The Idea Dude

CONNECTING THE DOTS ONE AT A TIME

Friday, January 20, 2006

To be or not to be...

We easily make 50 to 100 decisions a day routinely without too much thinking. Whether it's what we are having for lunch, to what to wear, to whether we should pursue a company acquisition. Some consequences are less drastic than others but too often we look back with regret at something that is so painfully obvious after the fact wishing we took a different path.

Harvard Business Review publishes an excellent article on the subject of 'Why bad decisions happen to good managers.' I found it to be a terrific bootstrap for my own thinking. Firstly, we make a habit of placing more important on the first piece of information we receive. Don't think so? Think about how many times you picked the first color shown to you, or your first car, or your first crush at high school. Pretty unforgettable. Hence the saying, 'first impressions' count. We have to make sure that we balance our lines of thinking and not allow our emotions to give sway to the first source.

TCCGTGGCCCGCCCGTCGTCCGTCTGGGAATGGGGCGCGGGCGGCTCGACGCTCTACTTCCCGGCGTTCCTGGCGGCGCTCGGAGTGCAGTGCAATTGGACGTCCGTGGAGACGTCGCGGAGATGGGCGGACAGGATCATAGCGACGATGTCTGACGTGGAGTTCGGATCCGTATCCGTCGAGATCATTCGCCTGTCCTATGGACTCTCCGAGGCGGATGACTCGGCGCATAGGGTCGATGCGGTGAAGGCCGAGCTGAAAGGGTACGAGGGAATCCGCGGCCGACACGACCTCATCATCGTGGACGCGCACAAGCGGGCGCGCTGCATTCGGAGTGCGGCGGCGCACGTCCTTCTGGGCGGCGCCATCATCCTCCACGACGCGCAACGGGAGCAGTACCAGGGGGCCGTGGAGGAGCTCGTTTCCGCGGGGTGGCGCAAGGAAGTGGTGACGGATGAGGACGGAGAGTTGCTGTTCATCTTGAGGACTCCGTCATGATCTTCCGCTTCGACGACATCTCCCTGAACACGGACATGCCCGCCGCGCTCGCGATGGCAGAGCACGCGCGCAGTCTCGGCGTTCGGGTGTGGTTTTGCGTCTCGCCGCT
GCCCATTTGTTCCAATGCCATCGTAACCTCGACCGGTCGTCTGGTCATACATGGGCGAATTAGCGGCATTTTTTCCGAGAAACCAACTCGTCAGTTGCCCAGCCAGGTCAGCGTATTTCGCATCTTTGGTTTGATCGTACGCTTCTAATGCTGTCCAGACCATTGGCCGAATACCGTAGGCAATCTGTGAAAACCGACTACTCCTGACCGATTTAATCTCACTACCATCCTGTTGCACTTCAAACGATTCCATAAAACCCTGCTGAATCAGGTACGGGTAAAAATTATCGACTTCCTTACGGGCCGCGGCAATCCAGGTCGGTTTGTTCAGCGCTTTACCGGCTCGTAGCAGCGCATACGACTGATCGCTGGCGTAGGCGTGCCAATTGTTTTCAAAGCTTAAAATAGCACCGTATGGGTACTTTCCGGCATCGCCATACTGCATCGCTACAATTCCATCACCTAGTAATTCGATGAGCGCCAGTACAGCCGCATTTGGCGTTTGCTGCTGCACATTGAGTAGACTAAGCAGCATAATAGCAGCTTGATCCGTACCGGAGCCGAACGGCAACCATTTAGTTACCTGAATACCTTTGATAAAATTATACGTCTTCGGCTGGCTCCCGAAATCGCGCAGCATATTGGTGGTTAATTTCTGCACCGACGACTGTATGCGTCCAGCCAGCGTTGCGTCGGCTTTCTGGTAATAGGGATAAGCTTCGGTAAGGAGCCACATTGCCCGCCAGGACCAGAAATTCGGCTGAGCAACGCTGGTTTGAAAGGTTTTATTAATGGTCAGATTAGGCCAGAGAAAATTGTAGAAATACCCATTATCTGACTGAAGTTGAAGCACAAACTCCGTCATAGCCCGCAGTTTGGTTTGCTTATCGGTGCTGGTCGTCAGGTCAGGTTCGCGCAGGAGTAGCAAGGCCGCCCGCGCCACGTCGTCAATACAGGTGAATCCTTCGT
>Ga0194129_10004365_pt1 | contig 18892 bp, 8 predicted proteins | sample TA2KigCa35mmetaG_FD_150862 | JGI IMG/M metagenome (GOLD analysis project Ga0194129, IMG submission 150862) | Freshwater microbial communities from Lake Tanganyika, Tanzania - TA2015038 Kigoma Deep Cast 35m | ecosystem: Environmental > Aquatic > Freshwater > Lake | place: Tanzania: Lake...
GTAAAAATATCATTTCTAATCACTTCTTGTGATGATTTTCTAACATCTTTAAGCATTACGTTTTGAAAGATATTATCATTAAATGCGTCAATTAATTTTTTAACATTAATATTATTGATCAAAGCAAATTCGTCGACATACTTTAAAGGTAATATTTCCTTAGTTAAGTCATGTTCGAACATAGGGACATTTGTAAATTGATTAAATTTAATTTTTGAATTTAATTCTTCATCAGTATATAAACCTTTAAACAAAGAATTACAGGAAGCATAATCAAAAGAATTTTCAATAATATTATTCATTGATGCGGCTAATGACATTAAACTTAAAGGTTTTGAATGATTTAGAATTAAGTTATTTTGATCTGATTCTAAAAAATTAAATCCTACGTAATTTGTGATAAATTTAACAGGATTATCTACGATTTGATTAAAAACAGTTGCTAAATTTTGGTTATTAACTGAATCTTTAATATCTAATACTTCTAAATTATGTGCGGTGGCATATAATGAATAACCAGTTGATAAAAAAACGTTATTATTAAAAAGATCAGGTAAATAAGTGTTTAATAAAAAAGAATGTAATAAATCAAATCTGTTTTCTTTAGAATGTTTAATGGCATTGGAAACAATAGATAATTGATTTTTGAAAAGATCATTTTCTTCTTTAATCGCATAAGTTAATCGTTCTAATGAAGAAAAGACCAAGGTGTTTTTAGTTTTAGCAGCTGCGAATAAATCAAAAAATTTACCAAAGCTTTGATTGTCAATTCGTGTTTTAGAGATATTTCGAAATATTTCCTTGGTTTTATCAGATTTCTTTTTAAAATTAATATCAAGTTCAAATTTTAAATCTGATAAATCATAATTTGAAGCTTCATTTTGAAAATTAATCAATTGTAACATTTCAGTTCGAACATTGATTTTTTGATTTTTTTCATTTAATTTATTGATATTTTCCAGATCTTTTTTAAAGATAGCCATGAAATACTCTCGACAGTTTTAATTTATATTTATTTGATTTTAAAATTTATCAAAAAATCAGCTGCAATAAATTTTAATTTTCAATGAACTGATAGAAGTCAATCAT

Human nature hates risk because it brings uncertainty. As a result it is easier for us to make decisions based on keeping status quo than favour the path less travelled. Here we have to separate the cost of moving away from our center of gravity with the benefits of being caught up in a totally different orbit. Making the right decision should not be based on the low cost of inertia but rather whether change is the path to achieving our long term objectives.

The one that we are all so guilty of is sunk costs. Too often, we have invested so much time, energy and money into a particular business strategy, we cannot emotionally detach ourselves from a death spiral. Instead, in panic, we pour increasingly more resources in the hope that we will somehow extricate ourselves from the hole what we dug ourselves into. It is both failure of our ego to admit that we had made flawed choices as well as a desperate attempt salvage a sinking ship.

We like to hear things that support our decisions so we actively seek evidence that adds credence to our line of thinking and at the same time suppress or ignore that which may call our judgement into question. Not only that, we also take our past experiences and use them incorrectly to forecast the future...incorrectly because either we have bad memories or the historical evidence, even if it true, is not really applicable.

It often takes a frank mentor or a bold colleague to stop us from perpetuating some of these flaws in our decision-making. I've learnt to cherish those who challenge my thinking (no matter how emotionally unsettling or painful it can get).

So the next time, you walk into a coffee shop and order the same latte and the cream donut, maybe you should think twice...

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